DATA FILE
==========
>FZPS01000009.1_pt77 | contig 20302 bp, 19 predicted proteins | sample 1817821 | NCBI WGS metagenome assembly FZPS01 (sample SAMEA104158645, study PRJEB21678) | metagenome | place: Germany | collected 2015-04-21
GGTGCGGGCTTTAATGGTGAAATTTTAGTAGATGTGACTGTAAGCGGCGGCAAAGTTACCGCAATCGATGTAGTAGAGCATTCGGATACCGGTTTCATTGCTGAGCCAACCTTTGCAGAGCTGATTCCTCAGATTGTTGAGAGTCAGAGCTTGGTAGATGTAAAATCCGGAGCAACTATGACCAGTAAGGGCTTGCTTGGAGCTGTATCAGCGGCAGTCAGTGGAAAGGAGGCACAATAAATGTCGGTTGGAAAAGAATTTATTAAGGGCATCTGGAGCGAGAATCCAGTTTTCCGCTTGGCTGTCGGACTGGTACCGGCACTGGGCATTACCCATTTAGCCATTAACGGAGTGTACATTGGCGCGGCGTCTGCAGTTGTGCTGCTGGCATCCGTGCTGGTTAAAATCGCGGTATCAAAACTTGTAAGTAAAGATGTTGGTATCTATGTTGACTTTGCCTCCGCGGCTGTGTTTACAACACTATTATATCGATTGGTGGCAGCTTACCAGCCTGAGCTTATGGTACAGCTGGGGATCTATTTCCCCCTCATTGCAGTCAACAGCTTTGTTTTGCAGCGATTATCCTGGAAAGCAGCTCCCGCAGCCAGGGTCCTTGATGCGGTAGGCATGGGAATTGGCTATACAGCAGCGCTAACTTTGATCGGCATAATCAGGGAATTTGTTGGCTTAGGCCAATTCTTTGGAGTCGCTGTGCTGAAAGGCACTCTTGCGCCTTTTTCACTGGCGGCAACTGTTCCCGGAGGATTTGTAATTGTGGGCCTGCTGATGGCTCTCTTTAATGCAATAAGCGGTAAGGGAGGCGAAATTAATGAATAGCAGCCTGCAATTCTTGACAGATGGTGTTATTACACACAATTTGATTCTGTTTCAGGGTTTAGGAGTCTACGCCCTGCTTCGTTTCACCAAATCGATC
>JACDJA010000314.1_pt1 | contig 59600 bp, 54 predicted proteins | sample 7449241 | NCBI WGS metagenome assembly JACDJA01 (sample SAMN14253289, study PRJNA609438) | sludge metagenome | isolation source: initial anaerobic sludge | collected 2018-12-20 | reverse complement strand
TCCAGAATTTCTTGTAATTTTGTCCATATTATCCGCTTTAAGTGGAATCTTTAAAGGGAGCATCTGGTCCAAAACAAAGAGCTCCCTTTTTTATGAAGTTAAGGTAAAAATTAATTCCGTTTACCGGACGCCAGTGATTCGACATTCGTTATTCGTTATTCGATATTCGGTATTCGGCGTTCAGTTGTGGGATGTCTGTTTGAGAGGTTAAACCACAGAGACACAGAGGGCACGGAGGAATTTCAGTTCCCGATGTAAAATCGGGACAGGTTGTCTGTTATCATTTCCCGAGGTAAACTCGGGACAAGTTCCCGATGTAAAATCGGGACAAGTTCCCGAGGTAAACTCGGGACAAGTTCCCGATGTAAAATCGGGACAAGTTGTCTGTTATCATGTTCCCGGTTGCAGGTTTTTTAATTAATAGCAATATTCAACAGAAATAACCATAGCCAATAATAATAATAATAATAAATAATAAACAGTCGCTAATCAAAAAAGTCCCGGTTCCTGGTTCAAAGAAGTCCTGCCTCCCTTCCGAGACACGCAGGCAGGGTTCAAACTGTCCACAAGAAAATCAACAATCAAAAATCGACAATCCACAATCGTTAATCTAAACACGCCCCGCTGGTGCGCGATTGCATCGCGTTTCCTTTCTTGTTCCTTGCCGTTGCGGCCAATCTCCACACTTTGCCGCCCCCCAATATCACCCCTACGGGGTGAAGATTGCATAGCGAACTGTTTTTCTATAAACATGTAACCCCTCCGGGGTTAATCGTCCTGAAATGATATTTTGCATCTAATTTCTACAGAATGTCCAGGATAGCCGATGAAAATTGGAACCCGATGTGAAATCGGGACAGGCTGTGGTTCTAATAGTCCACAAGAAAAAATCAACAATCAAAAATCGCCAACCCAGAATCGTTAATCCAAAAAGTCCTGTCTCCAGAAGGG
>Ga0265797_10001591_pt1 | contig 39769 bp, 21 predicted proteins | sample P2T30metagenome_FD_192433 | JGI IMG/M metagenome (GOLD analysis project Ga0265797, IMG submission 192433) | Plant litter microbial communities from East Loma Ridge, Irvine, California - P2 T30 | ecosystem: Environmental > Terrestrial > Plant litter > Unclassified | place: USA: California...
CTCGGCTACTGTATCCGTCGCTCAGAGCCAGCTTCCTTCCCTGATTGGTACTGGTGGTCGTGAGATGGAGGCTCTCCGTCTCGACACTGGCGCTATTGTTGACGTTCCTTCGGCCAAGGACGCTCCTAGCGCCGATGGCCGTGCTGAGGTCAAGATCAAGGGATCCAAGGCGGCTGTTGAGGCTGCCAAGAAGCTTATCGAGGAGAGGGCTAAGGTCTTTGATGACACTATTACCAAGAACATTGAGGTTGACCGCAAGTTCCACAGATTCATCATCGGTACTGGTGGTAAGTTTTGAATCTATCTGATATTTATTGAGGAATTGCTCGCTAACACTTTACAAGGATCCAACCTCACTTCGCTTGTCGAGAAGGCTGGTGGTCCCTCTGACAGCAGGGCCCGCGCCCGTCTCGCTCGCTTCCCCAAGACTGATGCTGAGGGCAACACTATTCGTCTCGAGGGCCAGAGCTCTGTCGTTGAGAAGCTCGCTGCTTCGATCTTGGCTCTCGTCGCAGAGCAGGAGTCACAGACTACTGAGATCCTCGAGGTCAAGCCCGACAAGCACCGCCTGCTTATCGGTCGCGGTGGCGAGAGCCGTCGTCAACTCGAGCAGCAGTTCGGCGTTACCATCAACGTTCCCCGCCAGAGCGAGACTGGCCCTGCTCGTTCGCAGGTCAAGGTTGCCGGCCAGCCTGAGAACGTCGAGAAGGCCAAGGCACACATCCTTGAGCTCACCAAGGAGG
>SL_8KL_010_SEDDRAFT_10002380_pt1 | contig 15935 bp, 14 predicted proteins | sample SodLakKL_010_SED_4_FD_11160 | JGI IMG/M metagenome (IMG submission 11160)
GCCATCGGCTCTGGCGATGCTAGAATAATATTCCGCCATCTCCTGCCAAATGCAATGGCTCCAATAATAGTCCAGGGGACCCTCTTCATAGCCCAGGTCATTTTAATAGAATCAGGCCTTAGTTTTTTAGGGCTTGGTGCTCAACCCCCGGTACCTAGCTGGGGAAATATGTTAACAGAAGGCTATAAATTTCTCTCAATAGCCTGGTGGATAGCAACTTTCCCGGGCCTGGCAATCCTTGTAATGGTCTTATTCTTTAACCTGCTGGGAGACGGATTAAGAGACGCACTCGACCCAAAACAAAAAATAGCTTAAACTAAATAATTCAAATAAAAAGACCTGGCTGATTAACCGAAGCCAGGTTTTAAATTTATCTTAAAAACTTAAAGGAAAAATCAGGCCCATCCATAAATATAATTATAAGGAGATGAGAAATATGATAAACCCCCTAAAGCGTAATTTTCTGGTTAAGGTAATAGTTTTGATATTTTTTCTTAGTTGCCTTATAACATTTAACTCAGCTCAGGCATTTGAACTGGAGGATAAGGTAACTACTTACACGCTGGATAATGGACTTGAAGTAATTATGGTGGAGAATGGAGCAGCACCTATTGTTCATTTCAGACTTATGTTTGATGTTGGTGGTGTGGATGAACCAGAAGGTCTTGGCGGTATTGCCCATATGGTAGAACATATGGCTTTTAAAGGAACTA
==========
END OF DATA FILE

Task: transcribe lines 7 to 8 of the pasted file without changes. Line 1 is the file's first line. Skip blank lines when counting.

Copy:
>SL_8KL_010_SEDDRAFT_10002380_pt1 | contig 15935 bp, 14 predicted proteins | sample SodLakKL_010_SED_4_FD_11160 | JGI IMG/M metagenome (IMG submission 11160)
GCCATCGGCTCTGGCGATGCTAGAATAATATTCCGCCATCTCCTGCCAAATGCAATGGCTCCAATAATAGTCCAGGGGACCCTCTTCATAGCCCAGGTCATTTTAATAGAATCAGGCCTTAGTTTTTTAGGGCTTGGTGCTCAACCCCCGGTACCTAGCTGGGGAAATATGTTAACAGAAGGCTATAAATTTCTCTCAATAGCCTGGTGGATAGCAACTTTCCCGGGCCTGGCAATCCTTGTAATGGTCTTATTCTTTAACCTGCTGGGAGACGGATTAAGAGACGCACTCGACCCAAAACAAAAAATAGCTTAAACTAAATAATTCAAATAAAAAGACCTGGCTGATTAACCGAAGCCAGGTTTTAAATTTATCTTAAAAACTTAAAGGAAAAATCAGGCCCATCCATAAATATAATTATAAGGAGATGAGAAATATGATAAACCCCCTAAAGCGTAATTTTCTGGTTAAGGTAATAGTTTTGATATTTTTTCTTAGTTGCCTTATAACATTTAACTCAGCTCAGGCATTTGAACTGGAGGATAAGGTAACTACTTACACGCTGGATAATGGACTTGAAGTAATTATGGTGGAGAATGGAGCAGCACCTATTGTTCATTTCAGACTTATGTTTGATGTTGGTGGTGTGGATGAACCAGAAGGTCTTGGCGGTATTGCCCATATGGTAGAACATATGGCTTTTAAAGGAACTA